Inside Fox News, staffers are speculating over who will replace Kelly. According to insiders I spoke with today, the consensus seems to be that the Murdochs will choose a woman to fill her 9 p.m. time slot. The leading internal contenders include Trish Regan, Shannon Bream, Sandra Smith, and Martha MacCallum. Two sources said Kimberly Guilfoyle is lobbying for the job.

    The one thing Fox insiders are in agreement on is that whoever replaces Kelly will be a pro-Trump conservative. In the wake of Ailes’s ouster, some media observers speculated that 21st Century Fox CEO James Murdoch wanted to reposition Fox to the center, bringing it more in line with his moderate political views. But the selection of a pro-Trump host to fill Kelly’s slot would suggest that Fox is instead doubling down on its right-wing politics and planning to align itself with the new administration. After initially being hostile to Trump, Murdoch has made moves to curry favor with the president-elect. Fox insiders told me that Murdoch personally named pro-Trump anchor Tucker Carlson to replace Greta Van Susteren at 7 p.m.

    Murdoch’s relationship with Trump has greatly improved since the depths of Trump’s battle with Kelly last year. “I really like Rupert Murdoch!” Trump told guests at Mar-a-Lago over the holidays, according to an attendee. “Roger Ailes was a friend of mine, but Fox’s coverage is so much better since he left.”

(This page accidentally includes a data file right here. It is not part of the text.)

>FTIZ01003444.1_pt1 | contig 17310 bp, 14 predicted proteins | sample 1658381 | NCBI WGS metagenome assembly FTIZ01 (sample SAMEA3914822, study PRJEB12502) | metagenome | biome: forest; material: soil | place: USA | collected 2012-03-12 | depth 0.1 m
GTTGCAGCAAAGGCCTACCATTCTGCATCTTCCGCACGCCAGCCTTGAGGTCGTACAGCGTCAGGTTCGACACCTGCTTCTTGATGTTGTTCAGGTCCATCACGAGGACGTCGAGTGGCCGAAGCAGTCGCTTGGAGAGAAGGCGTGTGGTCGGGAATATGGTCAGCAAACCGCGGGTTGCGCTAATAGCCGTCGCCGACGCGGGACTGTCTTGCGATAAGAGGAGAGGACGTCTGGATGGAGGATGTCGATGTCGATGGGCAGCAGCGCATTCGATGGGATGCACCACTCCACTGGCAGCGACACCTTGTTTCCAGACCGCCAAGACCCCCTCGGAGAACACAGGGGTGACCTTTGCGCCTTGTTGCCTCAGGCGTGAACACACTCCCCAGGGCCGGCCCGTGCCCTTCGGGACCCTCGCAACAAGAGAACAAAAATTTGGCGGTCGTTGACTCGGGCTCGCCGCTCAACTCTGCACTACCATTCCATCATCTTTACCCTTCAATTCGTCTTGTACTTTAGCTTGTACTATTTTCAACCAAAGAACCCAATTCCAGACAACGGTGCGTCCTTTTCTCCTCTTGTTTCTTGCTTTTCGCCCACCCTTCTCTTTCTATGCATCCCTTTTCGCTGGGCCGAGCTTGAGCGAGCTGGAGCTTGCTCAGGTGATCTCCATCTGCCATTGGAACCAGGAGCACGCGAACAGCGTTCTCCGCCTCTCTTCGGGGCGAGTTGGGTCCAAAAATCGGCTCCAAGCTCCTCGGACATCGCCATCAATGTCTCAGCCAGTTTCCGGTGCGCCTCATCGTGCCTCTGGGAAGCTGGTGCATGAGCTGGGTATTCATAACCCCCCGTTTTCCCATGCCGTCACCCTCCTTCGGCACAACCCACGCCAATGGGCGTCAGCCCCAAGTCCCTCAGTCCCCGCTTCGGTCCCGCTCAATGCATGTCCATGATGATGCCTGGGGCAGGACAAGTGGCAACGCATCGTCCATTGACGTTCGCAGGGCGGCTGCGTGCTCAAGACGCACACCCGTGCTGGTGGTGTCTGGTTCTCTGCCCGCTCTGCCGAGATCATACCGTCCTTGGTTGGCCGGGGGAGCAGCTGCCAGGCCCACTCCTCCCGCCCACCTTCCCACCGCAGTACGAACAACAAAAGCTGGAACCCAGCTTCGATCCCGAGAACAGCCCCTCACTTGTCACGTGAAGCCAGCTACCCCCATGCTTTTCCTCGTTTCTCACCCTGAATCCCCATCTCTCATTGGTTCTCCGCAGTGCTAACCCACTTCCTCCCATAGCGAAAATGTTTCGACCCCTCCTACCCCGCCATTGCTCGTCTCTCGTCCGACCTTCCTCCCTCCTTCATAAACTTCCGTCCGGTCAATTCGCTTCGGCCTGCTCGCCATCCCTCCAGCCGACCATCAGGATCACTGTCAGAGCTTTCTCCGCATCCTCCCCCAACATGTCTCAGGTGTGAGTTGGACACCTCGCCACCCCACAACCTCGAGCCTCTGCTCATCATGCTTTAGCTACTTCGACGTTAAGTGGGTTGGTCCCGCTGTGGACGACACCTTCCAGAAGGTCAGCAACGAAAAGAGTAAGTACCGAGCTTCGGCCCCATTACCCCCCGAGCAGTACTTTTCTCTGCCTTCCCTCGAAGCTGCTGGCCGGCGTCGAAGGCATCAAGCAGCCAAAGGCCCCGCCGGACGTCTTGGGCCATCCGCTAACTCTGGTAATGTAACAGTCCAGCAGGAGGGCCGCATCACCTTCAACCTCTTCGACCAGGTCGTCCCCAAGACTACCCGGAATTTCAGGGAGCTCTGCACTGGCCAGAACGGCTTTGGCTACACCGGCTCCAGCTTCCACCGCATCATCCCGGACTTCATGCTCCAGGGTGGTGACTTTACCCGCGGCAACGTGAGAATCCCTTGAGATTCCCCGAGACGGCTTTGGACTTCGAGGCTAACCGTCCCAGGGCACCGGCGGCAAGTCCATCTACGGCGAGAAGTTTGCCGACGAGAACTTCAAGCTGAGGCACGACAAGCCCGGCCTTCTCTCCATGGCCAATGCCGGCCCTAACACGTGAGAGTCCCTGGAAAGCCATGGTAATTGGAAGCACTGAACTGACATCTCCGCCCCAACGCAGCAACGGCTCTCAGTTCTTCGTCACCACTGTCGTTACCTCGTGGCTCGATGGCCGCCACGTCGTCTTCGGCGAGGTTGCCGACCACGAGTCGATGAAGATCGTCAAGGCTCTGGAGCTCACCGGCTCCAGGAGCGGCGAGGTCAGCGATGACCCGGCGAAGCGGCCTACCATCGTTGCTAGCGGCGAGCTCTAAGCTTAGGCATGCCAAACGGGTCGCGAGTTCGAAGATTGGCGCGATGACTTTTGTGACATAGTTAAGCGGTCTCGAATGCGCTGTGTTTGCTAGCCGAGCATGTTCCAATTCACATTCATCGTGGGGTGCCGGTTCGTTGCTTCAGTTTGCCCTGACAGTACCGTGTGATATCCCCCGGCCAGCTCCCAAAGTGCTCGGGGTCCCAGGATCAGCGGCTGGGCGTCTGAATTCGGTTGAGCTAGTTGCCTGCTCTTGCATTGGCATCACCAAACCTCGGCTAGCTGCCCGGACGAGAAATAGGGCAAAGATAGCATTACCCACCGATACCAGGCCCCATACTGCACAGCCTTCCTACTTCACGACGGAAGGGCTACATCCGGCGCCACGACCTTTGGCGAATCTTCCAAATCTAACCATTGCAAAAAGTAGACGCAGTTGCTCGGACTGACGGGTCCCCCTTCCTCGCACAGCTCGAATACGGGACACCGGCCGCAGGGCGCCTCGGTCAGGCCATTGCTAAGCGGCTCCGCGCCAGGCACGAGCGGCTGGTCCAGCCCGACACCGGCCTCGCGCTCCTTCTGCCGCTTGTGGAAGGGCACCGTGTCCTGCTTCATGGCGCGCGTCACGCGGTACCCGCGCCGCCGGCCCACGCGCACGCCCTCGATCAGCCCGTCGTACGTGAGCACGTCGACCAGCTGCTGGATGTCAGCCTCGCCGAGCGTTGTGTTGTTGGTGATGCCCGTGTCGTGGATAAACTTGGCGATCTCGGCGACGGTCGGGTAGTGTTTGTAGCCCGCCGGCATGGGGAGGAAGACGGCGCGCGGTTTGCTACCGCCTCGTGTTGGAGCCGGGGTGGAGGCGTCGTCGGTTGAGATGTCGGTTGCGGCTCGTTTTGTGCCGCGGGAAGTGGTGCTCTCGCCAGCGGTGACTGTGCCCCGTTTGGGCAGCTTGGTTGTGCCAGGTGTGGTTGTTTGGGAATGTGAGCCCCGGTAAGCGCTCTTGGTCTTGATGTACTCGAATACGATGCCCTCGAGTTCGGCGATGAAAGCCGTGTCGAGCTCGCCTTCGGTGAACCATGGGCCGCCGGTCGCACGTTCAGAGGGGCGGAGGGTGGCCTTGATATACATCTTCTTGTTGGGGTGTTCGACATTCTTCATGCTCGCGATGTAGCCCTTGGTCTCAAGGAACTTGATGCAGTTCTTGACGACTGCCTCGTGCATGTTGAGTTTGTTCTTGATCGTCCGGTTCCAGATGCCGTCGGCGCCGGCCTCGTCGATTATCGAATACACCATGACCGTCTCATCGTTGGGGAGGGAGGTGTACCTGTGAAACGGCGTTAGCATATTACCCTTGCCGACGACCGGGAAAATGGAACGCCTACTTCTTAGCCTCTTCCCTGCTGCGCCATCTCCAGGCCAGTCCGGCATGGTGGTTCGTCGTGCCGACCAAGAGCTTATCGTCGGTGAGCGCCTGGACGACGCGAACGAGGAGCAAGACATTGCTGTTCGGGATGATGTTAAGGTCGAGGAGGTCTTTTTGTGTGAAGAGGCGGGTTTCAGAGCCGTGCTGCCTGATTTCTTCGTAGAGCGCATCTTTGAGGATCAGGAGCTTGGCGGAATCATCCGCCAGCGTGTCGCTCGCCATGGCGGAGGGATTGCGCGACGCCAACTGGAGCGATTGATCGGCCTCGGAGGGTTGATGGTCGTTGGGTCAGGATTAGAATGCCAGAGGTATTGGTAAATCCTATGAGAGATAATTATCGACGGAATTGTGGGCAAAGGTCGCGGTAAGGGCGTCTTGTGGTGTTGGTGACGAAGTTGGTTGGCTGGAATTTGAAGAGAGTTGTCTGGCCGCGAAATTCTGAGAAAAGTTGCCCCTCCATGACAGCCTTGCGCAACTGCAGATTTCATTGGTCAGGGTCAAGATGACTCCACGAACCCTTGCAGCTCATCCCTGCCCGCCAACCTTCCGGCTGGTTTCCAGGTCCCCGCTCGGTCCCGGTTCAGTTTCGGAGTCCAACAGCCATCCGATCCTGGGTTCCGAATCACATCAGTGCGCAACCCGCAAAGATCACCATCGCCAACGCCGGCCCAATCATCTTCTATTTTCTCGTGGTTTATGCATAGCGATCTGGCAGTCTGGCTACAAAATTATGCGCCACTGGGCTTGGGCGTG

If Fox News’ politics ultimately solidify as more pro-Trump than they were during the campaign, that might be to the benefit of Murdoch’s business interests. According to a well-placed source, Trump has asked Murdoch to submit names for FCC Chairman. Murdoch, another source said, also wants conditions put on the AT&T-Time Warner merger, and he could lobby Trump to make that happen.

  • The Newsroom At Rupert Murdoch's WSJ Is Fed Up With Its "Galling" Pro-Trump Coverage

    Blog ››› ››› TYLER CHERRY

    A cloud of “gloom” and “dismay” hangs over The Wall Street Journal’s newsroom, where journalists are reportedly disappointed with the paper’s superficial election coverage and “‘flattering’” treatment of Republican presidential nominee Donald Trump. Reporters at the Journal, whose parent company News Corp. is chaired by Rupert Murdoch, told Politico’s Joe Pompeo that the paper’s Trump coverage has been “‘galling’” and “‘absurd.’”